New Book Compares Chicago Suburbs’ Fiscal Management

Using 264 economically and socially diverse Chicago suburbs as a laboratory, a University of Illinois at Chicago researcher has analyzed how well local governments deliver services despite recession, political conflict and loss of corporate taxpayers.

In “Managing the Fiscal Metropolis” (Georgetown University Press, 2012), Rebecca Hendrick, associate professor of public administration, analyzed data from the late 1990s to 2006 to determine how financial decisions were made and financial practices instituted — and how they affected the suburbs’ condition.

“Even with half the U.S. population living in suburbs, and despite the critical involvement of local government in our daily lives, very few studies have been done of how suburbs manage their fiscal condition,” Hendrick said.

She found that some governments were almost insolvent, while others had few fiscal problems even during the 2001 recession. Hendrick said that financial management differed in many ways between politically and professionally driven governments, and that competition among local governments affects financial decisions.

“Compared to other metropolitan regions, local government in the Chicago region is highly fragmented, and population is highly stratified by jurisdiction, creating unique local governments with divergent interests,” she said. “Having many diversified local governments increases the opportunity for collaboration, but it also fosters competition and makes collaboration more costly.”

As an example of harmful “yardstick competition,” she points to the toxic water in Crestwood, Ill. that came to light last year.

“The Illinois EPA found that Crestwood had knowingly supplemented their water supply with highly toxic water from a contaminated well for more than 20 years to keep water charges and taxes low compared to other governments. This demonstrates the race to the bottom among some municipalities that set taxes and water rates too low,” Hendrick said.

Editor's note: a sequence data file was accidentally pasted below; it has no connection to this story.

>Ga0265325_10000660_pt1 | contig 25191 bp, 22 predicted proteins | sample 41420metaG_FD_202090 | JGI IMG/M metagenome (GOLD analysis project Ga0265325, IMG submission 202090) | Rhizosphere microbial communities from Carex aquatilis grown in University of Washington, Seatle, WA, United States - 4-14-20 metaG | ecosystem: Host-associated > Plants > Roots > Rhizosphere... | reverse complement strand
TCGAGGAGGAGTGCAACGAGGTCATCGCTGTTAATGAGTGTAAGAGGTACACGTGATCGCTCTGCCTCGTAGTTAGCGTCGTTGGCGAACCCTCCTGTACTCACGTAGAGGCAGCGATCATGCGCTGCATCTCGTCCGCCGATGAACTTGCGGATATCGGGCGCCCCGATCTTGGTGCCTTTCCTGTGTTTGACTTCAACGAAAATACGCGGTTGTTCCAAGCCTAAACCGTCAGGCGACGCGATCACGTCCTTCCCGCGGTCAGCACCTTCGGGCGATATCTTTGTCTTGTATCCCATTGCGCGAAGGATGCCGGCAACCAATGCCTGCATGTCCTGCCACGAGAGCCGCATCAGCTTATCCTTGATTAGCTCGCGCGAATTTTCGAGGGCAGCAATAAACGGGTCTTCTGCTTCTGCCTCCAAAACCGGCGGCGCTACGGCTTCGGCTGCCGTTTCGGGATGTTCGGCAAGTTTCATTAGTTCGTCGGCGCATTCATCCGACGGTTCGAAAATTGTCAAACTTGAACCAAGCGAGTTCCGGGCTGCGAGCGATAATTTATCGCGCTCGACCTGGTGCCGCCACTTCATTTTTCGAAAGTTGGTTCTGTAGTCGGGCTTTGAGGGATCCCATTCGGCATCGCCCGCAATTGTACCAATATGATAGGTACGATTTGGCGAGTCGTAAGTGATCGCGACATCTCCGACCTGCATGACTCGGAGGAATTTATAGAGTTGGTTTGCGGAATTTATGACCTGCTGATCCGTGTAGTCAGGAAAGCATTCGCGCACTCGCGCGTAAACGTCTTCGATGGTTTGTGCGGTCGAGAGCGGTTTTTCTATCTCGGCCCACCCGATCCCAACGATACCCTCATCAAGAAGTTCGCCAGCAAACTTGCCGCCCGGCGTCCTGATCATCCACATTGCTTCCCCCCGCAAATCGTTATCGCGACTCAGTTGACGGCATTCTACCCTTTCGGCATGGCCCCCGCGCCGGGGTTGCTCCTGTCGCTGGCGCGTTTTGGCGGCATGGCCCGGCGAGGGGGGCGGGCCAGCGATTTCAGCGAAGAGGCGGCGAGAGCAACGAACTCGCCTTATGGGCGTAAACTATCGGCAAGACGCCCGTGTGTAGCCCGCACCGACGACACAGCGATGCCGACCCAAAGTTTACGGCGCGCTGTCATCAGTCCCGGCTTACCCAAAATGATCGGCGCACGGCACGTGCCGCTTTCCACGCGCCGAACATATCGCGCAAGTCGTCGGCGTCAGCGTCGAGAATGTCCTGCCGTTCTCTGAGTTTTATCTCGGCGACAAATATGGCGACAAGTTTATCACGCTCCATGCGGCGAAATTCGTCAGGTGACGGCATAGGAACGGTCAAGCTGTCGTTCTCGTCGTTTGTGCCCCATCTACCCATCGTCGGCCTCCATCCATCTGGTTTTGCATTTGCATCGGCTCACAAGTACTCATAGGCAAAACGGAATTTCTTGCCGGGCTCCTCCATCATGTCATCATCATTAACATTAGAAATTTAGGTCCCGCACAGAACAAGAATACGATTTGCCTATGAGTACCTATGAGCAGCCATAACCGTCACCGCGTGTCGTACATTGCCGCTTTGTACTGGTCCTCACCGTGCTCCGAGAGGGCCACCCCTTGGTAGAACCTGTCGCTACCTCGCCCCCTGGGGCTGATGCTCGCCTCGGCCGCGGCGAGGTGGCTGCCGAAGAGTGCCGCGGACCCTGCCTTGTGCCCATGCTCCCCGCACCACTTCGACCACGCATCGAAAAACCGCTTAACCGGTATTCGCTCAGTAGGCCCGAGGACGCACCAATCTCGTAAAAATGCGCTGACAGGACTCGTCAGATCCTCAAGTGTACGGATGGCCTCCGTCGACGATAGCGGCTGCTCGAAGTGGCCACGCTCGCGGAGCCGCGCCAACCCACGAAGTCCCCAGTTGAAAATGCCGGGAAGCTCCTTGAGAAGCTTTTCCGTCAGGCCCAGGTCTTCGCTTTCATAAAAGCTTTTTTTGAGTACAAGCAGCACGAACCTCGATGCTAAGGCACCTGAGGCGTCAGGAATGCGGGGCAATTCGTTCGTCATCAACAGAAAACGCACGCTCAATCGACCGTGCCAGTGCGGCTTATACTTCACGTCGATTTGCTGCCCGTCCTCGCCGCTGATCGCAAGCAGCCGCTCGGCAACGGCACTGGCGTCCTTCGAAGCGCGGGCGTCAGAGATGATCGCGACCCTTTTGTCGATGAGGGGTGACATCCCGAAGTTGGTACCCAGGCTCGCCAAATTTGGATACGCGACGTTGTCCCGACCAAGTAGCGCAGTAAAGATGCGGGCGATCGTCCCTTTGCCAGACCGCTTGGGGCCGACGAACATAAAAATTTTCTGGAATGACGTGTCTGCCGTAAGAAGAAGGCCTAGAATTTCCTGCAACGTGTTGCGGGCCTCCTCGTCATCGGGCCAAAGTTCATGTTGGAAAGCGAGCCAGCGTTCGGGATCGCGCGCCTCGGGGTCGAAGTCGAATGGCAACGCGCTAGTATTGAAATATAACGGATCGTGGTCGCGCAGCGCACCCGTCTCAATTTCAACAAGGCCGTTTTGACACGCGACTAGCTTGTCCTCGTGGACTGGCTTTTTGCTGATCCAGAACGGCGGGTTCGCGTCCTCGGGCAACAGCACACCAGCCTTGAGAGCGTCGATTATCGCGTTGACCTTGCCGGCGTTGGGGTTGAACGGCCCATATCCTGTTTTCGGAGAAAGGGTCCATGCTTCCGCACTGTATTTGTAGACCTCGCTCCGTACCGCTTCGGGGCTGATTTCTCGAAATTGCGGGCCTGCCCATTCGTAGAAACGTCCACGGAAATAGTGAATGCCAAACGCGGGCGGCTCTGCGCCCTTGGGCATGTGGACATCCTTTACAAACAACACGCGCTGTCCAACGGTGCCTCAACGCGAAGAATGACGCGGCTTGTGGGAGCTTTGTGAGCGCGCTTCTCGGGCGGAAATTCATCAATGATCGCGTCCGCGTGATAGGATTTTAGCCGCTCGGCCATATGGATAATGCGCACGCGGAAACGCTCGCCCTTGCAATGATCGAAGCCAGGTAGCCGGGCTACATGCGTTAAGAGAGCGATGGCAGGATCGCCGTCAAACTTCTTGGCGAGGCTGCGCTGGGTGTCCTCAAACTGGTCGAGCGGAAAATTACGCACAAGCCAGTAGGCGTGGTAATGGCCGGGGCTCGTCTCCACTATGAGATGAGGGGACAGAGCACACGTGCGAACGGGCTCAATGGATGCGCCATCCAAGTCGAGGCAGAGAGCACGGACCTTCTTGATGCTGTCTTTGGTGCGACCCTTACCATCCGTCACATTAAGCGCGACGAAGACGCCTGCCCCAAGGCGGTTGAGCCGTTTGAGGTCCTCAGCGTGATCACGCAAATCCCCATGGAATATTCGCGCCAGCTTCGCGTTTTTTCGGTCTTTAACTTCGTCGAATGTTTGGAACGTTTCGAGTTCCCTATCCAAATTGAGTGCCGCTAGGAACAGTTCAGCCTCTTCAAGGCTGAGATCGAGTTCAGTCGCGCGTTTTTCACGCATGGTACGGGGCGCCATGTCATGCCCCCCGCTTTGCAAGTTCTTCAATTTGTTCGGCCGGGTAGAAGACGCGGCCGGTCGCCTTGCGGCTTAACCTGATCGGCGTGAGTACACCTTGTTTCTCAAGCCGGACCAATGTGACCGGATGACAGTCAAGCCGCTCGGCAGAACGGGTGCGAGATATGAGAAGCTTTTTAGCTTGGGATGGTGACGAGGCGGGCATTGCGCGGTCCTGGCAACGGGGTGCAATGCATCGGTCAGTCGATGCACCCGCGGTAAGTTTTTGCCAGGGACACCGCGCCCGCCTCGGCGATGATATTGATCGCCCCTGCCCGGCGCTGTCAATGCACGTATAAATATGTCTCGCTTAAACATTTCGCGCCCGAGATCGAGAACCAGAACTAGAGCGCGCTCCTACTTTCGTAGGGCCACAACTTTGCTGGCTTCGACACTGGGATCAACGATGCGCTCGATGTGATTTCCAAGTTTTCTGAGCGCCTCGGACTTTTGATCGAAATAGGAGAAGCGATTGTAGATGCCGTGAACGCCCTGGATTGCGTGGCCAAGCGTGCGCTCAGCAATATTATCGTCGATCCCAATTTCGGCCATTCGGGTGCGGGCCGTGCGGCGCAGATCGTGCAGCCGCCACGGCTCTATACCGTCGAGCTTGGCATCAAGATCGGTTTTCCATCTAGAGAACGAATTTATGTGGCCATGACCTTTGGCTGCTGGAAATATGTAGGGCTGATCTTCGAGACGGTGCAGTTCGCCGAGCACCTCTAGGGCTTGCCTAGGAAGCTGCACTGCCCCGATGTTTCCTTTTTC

She also found that the ways suburbs handle financial problems differ little from those of governments during earlier times of fiscal stress.

“Governments have always used their fund balances, or saved surplus revenues, to cover for an unexpected decline in revenues or increase in expenditures and to buy time to address longer-term fiscal threats,” Hendrick said.

Fund balances also allow suburbs to take advantage of grants that require the suburb to match funds, she said, but many suburban governments don’t maintain reserves. “Rather, they borrow to cover short-term deficits and to produce matching funds. These governments tend to be governed more politically than professionally,” she said.

For suburbs to improve both services and finances, Hendrick recommends:

  • Imposing criteria for state grants that reward cost-efficient collaborations between governments, and between governments and nonprofits
  • Sharing of local and state sales tax revenue according to need, not strictly point-of-sale
  • Distributing state income tax by need as well as population, as is done for school districts
  • Minimizing conflict between elected officials and politically appointed department heads, especially when there is a turnover of council members or mayor

Hendrick says many municipal governments may never completely rebound from the Great Recession’s impact on property taxes.

“It will be interesting to see whether collaborative arrangements or even consolidation of governments becomes more the norm than the exception in this region,” she said.


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Faculty, Research